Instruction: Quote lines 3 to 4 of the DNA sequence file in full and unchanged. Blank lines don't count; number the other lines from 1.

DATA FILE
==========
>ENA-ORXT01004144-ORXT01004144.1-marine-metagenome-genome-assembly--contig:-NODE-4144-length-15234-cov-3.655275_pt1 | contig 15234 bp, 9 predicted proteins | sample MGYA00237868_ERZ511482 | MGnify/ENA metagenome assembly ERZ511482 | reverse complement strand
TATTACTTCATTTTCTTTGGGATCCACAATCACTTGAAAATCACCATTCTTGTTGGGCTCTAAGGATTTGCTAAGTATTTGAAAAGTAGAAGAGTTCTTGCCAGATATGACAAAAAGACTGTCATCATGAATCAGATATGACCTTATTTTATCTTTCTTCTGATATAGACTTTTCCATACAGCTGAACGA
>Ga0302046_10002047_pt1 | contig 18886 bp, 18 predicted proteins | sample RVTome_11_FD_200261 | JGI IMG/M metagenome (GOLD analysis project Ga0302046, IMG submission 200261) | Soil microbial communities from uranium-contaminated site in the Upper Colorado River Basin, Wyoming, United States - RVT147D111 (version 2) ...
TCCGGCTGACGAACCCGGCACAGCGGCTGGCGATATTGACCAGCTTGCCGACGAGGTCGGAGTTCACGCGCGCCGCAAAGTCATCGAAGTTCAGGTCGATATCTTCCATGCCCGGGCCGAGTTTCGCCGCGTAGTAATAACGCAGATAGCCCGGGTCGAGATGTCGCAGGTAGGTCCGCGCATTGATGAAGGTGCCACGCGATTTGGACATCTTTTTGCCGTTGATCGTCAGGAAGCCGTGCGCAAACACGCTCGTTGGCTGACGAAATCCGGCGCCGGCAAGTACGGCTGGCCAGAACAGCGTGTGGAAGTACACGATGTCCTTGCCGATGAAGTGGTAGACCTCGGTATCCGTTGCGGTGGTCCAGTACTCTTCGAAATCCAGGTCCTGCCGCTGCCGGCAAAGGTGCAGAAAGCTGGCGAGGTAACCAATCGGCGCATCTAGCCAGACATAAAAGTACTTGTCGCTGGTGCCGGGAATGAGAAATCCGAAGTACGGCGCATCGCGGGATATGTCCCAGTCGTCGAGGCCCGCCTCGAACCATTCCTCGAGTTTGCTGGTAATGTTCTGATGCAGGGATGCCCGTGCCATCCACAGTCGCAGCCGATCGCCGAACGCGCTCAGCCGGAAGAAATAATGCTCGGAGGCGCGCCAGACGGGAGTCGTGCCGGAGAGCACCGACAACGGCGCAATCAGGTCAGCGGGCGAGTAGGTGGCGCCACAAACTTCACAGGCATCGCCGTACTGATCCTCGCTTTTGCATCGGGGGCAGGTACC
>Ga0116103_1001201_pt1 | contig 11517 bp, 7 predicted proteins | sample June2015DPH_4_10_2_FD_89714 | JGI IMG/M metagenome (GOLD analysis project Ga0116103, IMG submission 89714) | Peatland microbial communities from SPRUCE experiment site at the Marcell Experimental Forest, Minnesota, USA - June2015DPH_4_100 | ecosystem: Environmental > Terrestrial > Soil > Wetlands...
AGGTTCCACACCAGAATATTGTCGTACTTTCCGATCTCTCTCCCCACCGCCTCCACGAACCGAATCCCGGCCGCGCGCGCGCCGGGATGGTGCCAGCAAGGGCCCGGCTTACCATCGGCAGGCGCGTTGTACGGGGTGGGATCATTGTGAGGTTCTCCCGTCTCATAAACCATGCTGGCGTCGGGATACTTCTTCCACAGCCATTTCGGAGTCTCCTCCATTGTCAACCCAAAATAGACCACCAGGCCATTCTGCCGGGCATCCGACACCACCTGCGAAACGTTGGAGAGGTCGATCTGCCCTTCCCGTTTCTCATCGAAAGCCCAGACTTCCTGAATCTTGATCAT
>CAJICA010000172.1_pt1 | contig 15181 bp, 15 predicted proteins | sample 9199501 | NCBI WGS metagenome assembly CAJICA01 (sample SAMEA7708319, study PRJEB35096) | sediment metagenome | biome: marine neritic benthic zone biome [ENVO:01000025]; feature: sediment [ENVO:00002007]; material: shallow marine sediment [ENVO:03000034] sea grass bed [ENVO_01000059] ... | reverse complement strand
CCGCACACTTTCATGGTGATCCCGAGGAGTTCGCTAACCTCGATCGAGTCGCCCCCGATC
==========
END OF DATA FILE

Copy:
>Ga0302046_10002047_pt1 | contig 18886 bp, 18 predicted proteins | sample RVTome_11_FD_200261 | JGI IMG/M metagenome (GOLD analysis project Ga0302046, IMG submission 200261) | Soil microbial communities from uranium-contaminated site in the Upper Colorado River Basin, Wyoming, United States - RVT147D111 (version 2) ...
TCCGGCTGACGAACCCGGCACAGCGGCTGGCGATATTGACCAGCTTGCCGACGAGGTCGGAGTTCACGCGCGCCGCAAAGTCATCGAAGTTCAGGTCGATATCTTCCATGCCCGGGCCGAGTTTCGCCGCGTAGTAATAACGCAGATAGCCCGGGTCGAGATGTCGCAGGTAGGTCCGCGCATTGATGAAGGTGCCACGCGATTTGGACATCTTTTTGCCGTTGATCGTCAGGAAGCCGTGCGCAAACACGCTCGTTGGCTGACGAAATCCGGCGCCGGCAAGTACGGCTGGCCAGAACAGCGTGTGGAAGTACACGATGTCCTTGCCGATGAAGTGGTAGACCTCGGTATCCGTTGCGGTGGTCCAGTACTCTTCGAAATCCAGGTCCTGCCGCTGCCGGCAAAGGTGCAGAAAGCTGGCGAGGTAACCAATCGGCGCATCTAGCCAGACATAAAAGTACTTGTCGCTGGTGCCGGGAATGAGAAATCCGAAGTACGGCGCATCGCGGGATATGTCCCAGTCGTCGAGGCCCGCCTCGAACCATTCCTCGAGTTTGCTGGTAATGTTCTGATGCAGGGATGCCCGTGCCATCCACAGTCGCAGCCGATCGCCGAACGCGCTCAGCCGGAAGAAATAATGCTCGGAGGCGCGCCAGACGGGAGTCGTGCCGGAGAGCACCGACAACGGCGCAATCAGGTCAGCGGGCGAGTAGGTGGCGCCACAAACTTCACAGGCATCGCCGTACTGATCCTCGCTTTTGCATCGGGGGCAGGTACC